Inconsistent allocations of harms versus benefits may exacerbate environmental inequality

Tamar Makov, George E. Newman, Gal Zauberman

Research output: Contribution to journalArticlepeer-review

2 Scopus citations

Abstract

We report five studies that examine preferences for the allocation of environmental harms and benefits. In all studies, participants were presented with scenarios in which an existing environmental inequality between two otherwise similar communities could either be decreased or increased through various allocation decisions. Our results demonstrate that despite well-established preferences toward equal outcomes, people express weaker preferences for options that increase equality when considering the allocation of environmental harms (e.g., building new polluting facilities) than when considering the allocation of environmental benefits (e.g., applying pollution-reducing technologies). We argue that this effect emerges from fairness considerations rooted in a psychological incompatibility between the allocation of harms, which is seen as an inherently unfair action, and equality, which is a basic fairness principle. Since the allocation of harms is an inevitable part of operations of both governments and businesses, our results suggest that where possible, parties interested in increasing environmental equality may benefit from framing such proposals as bestowing relative benefits instead of imposing relative harms.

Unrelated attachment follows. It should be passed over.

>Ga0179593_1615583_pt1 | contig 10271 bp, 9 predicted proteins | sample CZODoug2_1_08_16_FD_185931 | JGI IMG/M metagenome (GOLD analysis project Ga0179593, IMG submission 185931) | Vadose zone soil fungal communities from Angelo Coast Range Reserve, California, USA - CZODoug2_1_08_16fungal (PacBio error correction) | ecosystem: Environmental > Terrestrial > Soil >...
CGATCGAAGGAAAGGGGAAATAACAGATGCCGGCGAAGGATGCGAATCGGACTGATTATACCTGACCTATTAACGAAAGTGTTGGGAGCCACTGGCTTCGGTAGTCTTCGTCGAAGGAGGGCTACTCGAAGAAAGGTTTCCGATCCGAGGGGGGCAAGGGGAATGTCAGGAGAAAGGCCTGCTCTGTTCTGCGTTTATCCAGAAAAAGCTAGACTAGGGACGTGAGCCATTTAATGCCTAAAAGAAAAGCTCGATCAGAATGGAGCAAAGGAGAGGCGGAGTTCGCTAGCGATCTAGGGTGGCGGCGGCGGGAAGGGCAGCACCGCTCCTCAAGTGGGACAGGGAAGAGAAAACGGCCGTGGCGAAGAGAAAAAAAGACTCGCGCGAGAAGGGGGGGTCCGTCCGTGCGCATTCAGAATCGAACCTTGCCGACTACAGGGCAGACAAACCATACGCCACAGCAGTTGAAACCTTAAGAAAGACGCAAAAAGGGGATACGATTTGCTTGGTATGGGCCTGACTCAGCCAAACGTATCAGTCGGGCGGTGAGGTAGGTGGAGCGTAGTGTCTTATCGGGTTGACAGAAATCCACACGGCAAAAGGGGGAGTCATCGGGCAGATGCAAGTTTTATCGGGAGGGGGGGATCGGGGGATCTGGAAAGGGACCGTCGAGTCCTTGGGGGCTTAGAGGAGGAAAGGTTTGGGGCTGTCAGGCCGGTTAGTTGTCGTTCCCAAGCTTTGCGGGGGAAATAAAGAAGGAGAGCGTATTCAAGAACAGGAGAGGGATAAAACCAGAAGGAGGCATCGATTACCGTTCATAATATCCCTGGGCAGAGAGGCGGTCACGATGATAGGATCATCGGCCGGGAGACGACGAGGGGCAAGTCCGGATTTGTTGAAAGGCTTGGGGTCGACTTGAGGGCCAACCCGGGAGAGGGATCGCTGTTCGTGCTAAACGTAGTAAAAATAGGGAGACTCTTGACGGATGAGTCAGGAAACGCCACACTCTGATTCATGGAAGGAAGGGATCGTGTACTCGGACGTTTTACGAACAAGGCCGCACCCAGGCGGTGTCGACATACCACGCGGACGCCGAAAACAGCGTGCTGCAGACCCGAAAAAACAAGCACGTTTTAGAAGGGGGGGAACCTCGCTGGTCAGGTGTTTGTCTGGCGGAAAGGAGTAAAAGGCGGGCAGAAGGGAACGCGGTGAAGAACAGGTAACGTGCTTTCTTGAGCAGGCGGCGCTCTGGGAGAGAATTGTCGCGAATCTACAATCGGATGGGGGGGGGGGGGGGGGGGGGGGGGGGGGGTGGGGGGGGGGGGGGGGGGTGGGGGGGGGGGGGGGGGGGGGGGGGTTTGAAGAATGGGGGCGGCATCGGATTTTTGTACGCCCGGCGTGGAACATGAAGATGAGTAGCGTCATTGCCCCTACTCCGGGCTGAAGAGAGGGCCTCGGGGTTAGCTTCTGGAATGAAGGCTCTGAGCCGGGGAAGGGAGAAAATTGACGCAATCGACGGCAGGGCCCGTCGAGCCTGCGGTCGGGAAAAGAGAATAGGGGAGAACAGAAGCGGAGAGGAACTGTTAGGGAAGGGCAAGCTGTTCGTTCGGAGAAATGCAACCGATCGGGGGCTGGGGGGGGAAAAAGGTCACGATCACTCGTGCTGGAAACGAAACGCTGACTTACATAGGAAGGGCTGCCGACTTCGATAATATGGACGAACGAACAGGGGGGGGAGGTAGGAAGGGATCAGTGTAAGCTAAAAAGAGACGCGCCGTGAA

Original languageEnglish
Pages (from-to)8820-8824
Number of pages5
JournalProceedings of the National Academy of Sciences of the United States of America
Volume117
Issue number16
DOIs
StatePublished - 21 Apr 2020

Keywords

  • Allocation decisions
  • Environmental justice
  • Fairness
  • Harms vs. benefits
  • Inequality

ASJC Scopus subject areas

  • General

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